LLAWHADEN SMALL ENCLOSURES
George Williams, Woodside and Dan-y-Coed, have also proved most interesting. At Woodside Camp an undefended phase of activity was followed by a palisaded enclosure, and finally by a ditch and bank, the latter apparently refurbished. Internal features were well-preserved immediately inside the bank, including occupation layers and rectilinear structures, perhaps 4-posters as at Drim. The occupation horizons have produced carbonised spelt.
granaries, one of which was later replaced by another four-poster on a slightly different alignment. The third zone, to the north, contained signs of burning and appeared to have been the industrial area. This main occupation appeared to belong to the latter part of the Iron Age and several sub phases could be detected.
There was, however, a later occupation separated from the first by a layer of humus. This consisted of two more or less rectangular areas of stone with no sign of any walls. The dating of this is uncertain; there is a considerable amount of mediaeval pottery in the interior which could refer to these hard standings, though it is more probably the result of manuring. However, away from the hard standings, but in the same level, the most remarkable find of the excavation was made, a small penannular brooch typical of the late Roman period and the only Roman find on the site. If the brooch and the hard standings go together, they could mark a late or sub-Roman occupation.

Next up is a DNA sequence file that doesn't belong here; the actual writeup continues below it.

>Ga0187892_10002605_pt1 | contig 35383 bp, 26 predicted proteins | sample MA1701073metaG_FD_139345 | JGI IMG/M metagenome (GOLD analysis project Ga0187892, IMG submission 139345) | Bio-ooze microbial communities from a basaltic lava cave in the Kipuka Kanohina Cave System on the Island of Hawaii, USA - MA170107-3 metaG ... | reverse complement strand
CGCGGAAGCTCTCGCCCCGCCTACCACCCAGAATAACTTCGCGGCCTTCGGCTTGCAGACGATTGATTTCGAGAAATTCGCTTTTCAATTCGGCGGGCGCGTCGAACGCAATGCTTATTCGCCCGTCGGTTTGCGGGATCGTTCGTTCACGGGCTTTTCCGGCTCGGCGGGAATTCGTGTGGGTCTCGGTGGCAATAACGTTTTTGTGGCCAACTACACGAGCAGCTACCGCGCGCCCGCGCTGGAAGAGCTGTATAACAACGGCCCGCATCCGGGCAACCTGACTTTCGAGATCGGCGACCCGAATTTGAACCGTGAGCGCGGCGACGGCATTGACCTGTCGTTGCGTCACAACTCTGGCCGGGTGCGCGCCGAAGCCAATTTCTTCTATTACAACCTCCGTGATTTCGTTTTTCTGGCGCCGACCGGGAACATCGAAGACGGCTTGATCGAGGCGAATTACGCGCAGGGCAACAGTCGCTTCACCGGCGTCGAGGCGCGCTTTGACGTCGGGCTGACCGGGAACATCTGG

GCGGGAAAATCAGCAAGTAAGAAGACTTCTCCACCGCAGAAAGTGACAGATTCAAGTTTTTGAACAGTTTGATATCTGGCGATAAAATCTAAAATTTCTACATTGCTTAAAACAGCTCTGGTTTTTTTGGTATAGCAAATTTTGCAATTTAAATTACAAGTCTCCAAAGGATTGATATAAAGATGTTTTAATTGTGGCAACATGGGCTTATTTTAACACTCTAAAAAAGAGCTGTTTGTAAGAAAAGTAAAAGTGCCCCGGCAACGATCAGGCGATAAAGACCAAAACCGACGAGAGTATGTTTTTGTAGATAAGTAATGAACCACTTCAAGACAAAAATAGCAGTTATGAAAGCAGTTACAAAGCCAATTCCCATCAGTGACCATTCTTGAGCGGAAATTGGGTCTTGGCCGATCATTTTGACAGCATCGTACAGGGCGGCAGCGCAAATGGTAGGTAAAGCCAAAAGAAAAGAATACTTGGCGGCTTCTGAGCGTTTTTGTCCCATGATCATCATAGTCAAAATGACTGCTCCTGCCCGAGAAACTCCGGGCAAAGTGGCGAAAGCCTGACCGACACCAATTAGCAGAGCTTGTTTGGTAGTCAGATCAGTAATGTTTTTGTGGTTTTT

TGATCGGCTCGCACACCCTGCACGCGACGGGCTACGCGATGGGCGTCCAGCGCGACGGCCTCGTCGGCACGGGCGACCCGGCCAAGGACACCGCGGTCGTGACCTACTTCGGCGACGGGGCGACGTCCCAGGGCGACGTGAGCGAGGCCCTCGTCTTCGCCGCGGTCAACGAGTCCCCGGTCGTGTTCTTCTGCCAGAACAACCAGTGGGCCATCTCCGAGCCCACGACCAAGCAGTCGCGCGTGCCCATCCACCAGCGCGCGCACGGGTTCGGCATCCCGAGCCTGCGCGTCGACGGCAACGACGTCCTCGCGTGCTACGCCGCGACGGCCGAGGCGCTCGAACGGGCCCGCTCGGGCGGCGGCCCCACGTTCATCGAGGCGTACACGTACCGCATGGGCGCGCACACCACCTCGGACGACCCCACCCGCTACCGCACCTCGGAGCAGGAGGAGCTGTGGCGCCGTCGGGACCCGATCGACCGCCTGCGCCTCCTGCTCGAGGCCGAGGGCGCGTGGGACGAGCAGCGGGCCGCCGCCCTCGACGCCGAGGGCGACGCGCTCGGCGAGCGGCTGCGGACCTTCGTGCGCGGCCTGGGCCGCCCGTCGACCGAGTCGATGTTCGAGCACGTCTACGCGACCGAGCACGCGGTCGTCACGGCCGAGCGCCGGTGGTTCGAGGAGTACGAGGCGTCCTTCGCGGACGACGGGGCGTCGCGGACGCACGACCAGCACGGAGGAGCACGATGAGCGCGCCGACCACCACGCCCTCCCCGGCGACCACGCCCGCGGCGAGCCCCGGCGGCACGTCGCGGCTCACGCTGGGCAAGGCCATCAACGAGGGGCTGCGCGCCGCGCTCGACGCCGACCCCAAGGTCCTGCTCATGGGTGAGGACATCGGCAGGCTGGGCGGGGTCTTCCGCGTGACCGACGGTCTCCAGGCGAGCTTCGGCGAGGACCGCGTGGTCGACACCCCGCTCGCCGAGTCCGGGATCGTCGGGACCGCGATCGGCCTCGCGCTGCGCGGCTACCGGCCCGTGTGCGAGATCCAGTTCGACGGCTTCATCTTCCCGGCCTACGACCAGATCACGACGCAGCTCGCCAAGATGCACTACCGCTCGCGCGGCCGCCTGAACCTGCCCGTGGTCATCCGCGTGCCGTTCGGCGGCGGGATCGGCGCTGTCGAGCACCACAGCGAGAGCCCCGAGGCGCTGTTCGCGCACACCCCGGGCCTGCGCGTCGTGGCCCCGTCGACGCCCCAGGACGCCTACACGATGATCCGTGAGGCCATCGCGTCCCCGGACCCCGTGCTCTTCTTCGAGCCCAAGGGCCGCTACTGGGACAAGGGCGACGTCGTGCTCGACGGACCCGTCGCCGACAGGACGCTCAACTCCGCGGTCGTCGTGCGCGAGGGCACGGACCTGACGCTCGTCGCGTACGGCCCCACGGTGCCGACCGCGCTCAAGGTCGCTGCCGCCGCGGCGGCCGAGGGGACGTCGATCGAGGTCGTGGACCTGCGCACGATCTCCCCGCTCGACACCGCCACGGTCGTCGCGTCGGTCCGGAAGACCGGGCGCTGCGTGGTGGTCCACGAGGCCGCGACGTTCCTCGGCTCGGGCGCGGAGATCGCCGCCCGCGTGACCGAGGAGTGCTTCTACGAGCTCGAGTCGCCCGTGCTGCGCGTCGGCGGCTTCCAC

Bodringallt, the other site investigated by the OUAS is a hillslope site. Romano-British pottery came from a second phase. The other two ringworks investigated by
At Dan-y-Coed internal features were so well preserved that only very limited trial work was carried out. Again, at least two phases were in evidence, the latest stone built and set into a large platform in the hillslope. Soil build-up on this platform and behind the rampart had protecte d interna l feature s remarkably well, and these had been 'caught' by the excavation at a stage when any further ploughing would
Excavations at Drim. Overlying the Iron Age levels were two stone building platforms of a later period. The one in the foreground covers the 'industrial zone', while that in the background covers the entrance.
Photo: Harold Mytum